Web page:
Taking low-dose aspirin used to be considered an easy way to lower your risk of cardiovascular disease. Doctors may still recommend this treatment for people with heart disease. However, a new analysis suggests that healthy individuals probably should not take aspirin to protect their hearts.
Why Not Take Aspirin for Your Heart?
The researchers looked at the results of 67 meta-analyses of both observational studies and controlled trials covering nearly 12,000 participants (British Journal of Clinical Pharmacology, June 2, 2020). The pros and cons of aspirin are both related to its anticlotting activity. It keeps blood platelets from sticking together.
Although the investigators concluded that aspirin can lower risk of a heart attack or stroke, they found that it increases the risk of bleeding. Hemorrhages in the digestive tract (bleeding ulcers, for example) or the brain can be lethal.
The analysis showed that newer medications may do a better job of preventing cardiovascular disease. Unfortunately, they also carry a higher possibility of dangerous bleeding.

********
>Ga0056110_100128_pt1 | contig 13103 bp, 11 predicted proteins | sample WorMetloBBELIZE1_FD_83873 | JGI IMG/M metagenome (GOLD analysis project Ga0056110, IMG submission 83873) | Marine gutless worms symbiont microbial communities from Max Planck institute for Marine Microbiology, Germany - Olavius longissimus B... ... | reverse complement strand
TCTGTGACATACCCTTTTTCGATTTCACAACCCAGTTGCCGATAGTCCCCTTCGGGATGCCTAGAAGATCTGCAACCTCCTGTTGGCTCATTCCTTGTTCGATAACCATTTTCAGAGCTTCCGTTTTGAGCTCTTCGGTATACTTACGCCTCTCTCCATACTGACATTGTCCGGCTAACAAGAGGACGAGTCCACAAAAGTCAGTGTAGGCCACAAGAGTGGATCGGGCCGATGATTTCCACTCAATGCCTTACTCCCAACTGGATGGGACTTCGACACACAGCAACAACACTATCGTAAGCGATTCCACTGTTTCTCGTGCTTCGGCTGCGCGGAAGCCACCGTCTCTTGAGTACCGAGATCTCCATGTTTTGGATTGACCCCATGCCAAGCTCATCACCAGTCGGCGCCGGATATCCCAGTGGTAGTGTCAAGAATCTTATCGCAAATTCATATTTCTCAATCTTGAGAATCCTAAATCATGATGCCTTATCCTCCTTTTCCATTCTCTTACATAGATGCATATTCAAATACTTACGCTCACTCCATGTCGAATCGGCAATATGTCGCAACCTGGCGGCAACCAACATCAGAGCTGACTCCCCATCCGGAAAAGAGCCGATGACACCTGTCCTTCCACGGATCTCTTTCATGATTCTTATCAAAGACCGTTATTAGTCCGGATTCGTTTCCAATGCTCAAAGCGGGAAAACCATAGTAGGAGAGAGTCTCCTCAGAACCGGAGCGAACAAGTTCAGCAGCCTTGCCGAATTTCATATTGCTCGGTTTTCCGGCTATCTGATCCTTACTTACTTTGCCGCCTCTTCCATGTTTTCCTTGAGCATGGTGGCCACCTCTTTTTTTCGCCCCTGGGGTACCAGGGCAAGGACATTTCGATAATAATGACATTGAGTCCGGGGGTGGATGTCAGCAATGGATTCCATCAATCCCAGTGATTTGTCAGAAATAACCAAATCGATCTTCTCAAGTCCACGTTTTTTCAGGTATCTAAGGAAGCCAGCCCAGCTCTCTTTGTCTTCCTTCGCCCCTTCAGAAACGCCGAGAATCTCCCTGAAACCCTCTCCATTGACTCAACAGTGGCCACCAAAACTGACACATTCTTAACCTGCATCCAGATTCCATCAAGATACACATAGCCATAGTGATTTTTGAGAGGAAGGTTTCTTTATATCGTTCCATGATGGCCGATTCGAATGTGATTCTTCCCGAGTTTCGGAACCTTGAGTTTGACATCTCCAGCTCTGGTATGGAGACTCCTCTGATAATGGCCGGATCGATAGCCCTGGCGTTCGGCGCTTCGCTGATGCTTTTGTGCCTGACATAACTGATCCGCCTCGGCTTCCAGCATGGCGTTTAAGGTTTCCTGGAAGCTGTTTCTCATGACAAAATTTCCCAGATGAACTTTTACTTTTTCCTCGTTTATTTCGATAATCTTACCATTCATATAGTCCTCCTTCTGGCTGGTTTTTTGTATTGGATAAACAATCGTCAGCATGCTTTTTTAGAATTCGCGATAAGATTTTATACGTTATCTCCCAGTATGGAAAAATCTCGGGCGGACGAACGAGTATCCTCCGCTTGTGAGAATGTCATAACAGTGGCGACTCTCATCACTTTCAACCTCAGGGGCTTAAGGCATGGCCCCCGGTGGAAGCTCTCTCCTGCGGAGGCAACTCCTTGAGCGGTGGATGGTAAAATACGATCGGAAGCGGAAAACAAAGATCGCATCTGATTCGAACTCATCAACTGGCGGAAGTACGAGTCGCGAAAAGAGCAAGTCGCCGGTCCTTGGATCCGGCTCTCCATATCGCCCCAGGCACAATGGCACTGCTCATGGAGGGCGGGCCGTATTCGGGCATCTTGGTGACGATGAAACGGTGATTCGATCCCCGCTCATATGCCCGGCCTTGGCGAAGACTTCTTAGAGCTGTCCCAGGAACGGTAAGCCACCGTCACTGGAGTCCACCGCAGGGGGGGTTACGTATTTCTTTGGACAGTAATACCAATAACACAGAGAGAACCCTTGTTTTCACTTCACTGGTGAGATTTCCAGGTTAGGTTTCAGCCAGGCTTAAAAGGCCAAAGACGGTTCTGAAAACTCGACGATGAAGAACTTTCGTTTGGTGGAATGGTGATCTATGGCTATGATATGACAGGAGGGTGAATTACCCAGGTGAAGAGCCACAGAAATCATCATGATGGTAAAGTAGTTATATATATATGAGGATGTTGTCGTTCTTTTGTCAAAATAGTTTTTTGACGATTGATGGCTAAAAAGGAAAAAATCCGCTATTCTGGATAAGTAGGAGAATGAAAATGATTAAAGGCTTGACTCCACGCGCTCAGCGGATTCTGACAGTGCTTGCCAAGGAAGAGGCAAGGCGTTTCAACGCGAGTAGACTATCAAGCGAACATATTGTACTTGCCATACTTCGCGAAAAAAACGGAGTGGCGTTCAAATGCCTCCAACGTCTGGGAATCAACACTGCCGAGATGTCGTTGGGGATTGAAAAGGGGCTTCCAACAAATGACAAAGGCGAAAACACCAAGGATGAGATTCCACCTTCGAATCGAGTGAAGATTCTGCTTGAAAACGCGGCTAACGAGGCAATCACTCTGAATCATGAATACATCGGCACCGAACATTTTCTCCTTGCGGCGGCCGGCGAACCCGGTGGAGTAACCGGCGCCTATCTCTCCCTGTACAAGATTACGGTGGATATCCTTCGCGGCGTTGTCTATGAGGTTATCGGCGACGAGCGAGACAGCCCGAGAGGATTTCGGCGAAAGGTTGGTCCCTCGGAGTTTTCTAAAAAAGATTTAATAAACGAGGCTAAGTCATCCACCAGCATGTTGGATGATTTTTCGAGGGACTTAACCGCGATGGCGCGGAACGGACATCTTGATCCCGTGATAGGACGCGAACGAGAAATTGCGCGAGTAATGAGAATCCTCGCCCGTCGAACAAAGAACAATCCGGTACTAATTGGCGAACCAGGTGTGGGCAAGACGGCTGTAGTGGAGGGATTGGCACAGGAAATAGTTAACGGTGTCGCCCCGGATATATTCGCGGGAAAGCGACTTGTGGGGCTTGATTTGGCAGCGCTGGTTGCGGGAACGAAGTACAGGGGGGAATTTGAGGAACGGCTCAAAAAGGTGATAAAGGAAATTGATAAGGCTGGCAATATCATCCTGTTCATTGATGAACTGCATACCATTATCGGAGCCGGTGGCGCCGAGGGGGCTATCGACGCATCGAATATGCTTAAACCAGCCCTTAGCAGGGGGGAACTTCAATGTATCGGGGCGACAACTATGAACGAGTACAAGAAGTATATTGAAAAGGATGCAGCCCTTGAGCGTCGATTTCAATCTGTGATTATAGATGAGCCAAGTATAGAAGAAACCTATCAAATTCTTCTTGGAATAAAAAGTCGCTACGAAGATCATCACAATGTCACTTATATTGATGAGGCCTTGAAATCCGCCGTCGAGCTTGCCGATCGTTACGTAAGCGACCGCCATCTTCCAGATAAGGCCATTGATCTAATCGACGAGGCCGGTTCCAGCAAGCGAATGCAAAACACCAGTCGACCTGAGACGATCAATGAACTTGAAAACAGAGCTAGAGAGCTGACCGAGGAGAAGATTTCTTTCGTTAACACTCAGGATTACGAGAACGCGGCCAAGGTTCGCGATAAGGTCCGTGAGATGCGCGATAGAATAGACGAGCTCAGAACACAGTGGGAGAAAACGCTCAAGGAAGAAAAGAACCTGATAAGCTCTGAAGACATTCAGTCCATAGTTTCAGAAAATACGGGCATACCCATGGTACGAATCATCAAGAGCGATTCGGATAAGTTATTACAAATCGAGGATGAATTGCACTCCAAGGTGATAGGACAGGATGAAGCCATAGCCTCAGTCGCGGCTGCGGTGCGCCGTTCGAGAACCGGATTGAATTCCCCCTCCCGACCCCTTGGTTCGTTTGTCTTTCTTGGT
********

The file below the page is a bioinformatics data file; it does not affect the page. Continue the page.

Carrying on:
Do These Conclusions Apply to You?
As you decide whether or not you should take aspirin, talk with your healthcare provider about your risk for cardiovascular complications. The people in these studies did not have heart disease. For them, the risks of aspirin and other anticoagulant drugs were greater than the benefits. But people who have heart disease might benefit if they take aspirin. That is an assessment they should undertake with their doctors so that both pros and cons can be carefully weighed in context.